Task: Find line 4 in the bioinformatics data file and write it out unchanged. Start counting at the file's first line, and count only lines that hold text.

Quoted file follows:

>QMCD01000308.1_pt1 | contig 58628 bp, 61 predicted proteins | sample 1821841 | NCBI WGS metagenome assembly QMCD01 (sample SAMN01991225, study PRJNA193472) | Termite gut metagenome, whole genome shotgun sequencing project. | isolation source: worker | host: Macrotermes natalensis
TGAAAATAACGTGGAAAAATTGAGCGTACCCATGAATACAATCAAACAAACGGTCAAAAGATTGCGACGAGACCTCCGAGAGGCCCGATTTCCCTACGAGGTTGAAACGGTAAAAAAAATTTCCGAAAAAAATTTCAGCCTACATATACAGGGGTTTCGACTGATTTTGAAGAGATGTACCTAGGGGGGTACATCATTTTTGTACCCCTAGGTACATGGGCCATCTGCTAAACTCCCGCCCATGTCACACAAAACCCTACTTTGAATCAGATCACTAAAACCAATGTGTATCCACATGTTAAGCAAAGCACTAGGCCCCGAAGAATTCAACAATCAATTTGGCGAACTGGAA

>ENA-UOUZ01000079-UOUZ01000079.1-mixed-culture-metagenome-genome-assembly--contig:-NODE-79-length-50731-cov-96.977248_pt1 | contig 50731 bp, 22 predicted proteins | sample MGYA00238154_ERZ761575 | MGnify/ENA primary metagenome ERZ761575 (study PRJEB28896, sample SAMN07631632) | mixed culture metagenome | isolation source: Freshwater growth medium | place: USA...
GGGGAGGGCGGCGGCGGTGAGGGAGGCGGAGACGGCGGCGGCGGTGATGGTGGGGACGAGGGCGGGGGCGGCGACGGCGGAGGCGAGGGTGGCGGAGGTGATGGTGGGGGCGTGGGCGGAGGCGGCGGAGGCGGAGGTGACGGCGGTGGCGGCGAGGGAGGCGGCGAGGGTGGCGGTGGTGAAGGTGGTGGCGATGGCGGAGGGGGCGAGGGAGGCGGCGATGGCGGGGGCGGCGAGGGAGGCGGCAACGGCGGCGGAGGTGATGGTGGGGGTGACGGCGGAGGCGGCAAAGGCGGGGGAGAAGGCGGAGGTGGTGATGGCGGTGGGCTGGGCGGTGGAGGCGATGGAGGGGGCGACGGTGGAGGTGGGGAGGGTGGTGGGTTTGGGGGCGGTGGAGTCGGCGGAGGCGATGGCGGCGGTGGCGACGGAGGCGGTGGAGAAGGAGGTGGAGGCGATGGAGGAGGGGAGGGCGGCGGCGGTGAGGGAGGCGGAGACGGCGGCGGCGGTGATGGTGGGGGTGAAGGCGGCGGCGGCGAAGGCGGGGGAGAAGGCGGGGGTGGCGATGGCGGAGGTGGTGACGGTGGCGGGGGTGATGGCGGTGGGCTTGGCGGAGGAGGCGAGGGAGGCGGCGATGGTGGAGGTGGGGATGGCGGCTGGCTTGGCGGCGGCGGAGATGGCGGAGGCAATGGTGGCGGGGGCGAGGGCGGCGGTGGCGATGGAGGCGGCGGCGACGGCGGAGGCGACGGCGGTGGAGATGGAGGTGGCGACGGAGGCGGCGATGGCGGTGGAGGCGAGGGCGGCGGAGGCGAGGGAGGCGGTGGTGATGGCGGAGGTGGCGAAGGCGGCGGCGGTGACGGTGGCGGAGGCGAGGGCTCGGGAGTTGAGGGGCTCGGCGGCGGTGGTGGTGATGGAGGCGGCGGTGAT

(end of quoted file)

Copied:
GGGGAGGGCGGCGGCGGTGAGGGAGGCGGAGACGGCGGCGGCGGTGATGGTGGGGACGAGGGCGGGGGCGGCGACGGCGGAGGCGAGGGTGGCGGAGGTGATGGTGGGGGCGTGGGCGGAGGCGGCGGAGGCGGAGGTGACGGCGGTGGCGGCGAGGGAGGCGGCGAGGGTGGCGGTGGTGAAGGTGGTGGCGATGGCGGAGGGGGCGAGGGAGGCGGCGATGGCGGGGGCGGCGAGGGAGGCGGCAACGGCGGCGGAGGTGATGGTGGGGGTGACGGCGGAGGCGGCAAAGGCGGGGGAGAAGGCGGAGGTGGTGATGGCGGTGGGCTGGGCGGTGGAGGCGATGGAGGGGGCGACGGTGGAGGTGGGGAGGGTGGTGGGTTTGGGGGCGGTGGAGTCGGCGGAGGCGATGGCGGCGGTGGCGACGGAGGCGGTGGAGAAGGAGGTGGAGGCGATGGAGGAGGGGAGGGCGGCGGCGGTGAGGGAGGCGGAGACGGCGGCGGCGGTGATGGTGGGGGTGAAGGCGGCGGCGGCGAAGGCGGGGGAGAAGGCGGGGGTGGCGATGGCGGAGGTGGTGACGGTGGCGGGGGTGATGGCGGTGGGCTTGGCGGAGGAGGCGAGGGAGGCGGCGATGGTGGAGGTGGGGATGGCGGCTGGCTTGGCGGCGGCGGAGATGGCGGAGGCAATGGTGGCGGGGGCGAGGGCGGCGGTGGCGATGGAGGCGGCGGCGACGGCGGAGGCGACGGCGGTGGAGATGGAGGTGGCGACGGAGGCGGCGATGGCGGTGGAGGCGAGGGCGGCGGAGGCGAGGGAGGCGGTGGTGATGGCGGAGGTGGCGAAGGCGGCGGCGGTGACGGTGGCGGAGGCGAGGGCTCGGGAGTTGAGGGGCTCGGCGGCGGTGGTGGTGATGGAGGCGGCGGTGAT